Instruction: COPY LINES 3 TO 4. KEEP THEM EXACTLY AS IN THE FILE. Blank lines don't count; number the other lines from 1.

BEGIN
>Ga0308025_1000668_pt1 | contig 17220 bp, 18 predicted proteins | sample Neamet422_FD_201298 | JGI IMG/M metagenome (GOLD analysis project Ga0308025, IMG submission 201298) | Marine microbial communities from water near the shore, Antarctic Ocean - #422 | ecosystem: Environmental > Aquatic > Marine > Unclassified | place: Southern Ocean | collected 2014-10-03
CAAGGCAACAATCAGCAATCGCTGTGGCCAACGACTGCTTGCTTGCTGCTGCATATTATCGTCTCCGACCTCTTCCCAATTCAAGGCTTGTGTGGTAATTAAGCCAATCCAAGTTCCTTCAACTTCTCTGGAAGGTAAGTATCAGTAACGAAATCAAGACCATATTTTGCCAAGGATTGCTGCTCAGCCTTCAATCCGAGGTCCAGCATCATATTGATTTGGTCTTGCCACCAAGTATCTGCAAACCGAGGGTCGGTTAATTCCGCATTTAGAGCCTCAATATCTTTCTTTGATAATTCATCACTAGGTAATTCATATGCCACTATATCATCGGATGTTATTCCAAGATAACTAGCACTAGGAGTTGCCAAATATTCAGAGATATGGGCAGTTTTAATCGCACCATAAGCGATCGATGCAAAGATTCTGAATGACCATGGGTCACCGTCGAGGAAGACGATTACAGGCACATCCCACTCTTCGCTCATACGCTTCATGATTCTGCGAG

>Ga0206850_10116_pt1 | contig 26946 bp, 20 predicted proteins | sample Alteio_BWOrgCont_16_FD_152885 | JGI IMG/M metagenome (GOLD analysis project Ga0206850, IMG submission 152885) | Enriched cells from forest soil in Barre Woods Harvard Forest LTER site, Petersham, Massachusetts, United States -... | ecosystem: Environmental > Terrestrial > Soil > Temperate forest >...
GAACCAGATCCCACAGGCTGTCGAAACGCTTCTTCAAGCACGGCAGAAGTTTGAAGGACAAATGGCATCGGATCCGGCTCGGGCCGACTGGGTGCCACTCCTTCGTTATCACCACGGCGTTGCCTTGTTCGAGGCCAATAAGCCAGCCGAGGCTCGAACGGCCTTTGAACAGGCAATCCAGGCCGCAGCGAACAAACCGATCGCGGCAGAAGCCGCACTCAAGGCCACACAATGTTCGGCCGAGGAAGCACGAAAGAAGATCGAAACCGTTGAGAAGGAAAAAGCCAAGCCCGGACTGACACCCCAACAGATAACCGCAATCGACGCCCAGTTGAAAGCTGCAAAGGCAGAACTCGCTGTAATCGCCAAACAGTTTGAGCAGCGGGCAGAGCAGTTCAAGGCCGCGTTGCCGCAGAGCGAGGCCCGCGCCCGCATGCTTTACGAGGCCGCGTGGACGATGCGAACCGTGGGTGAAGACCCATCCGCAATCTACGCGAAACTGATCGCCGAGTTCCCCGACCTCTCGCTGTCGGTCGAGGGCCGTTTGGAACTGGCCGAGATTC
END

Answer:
>Ga0206850_10116_pt1 | contig 26946 bp, 20 predicted proteins | sample Alteio_BWOrgCont_16_FD_152885 | JGI IMG/M metagenome (GOLD analysis project Ga0206850, IMG submission 152885) | Enriched cells from forest soil in Barre Woods Harvard Forest LTER site, Petersham, Massachusetts, United States -... | ecosystem: Environmental > Terrestrial > Soil > Temperate forest >...
GAACCAGATCCCACAGGCTGTCGAAACGCTTCTTCAAGCACGGCAGAAGTTTGAAGGACAAATGGCATCGGATCCGGCTCGGGCCGACTGGGTGCCACTCCTTCGTTATCACCACGGCGTTGCCTTGTTCGAGGCCAATAAGCCAGCCGAGGCTCGAACGGCCTTTGAACAGGCAATCCAGGCCGCAGCGAACAAACCGATCGCGGCAGAAGCCGCACTCAAGGCCACACAATGTTCGGCCGAGGAAGCACGAAAGAAGATCGAAACCGTTGAGAAGGAAAAAGCCAAGCCCGGACTGACACCCCAACAGATAACCGCAATCGACGCCCAGTTGAAAGCTGCAAAGGCAGAACTCGCTGTAATCGCCAAACAGTTTGAGCAGCGGGCAGAGCAGTTCAAGGCCGCGTTGCCGCAGAGCGAGGCCCGCGCCCGCATGCTTTACGAGGCCGCGTGGACGATGCGAACCGTGGGTGAAGACCCATCCGCAATCTACGCGAAACTGATCGCCGAGTTCCCCGACCTCTCGCTGTCGGTCGAGGGCCGTTTGGAACTGGCCGAGATTC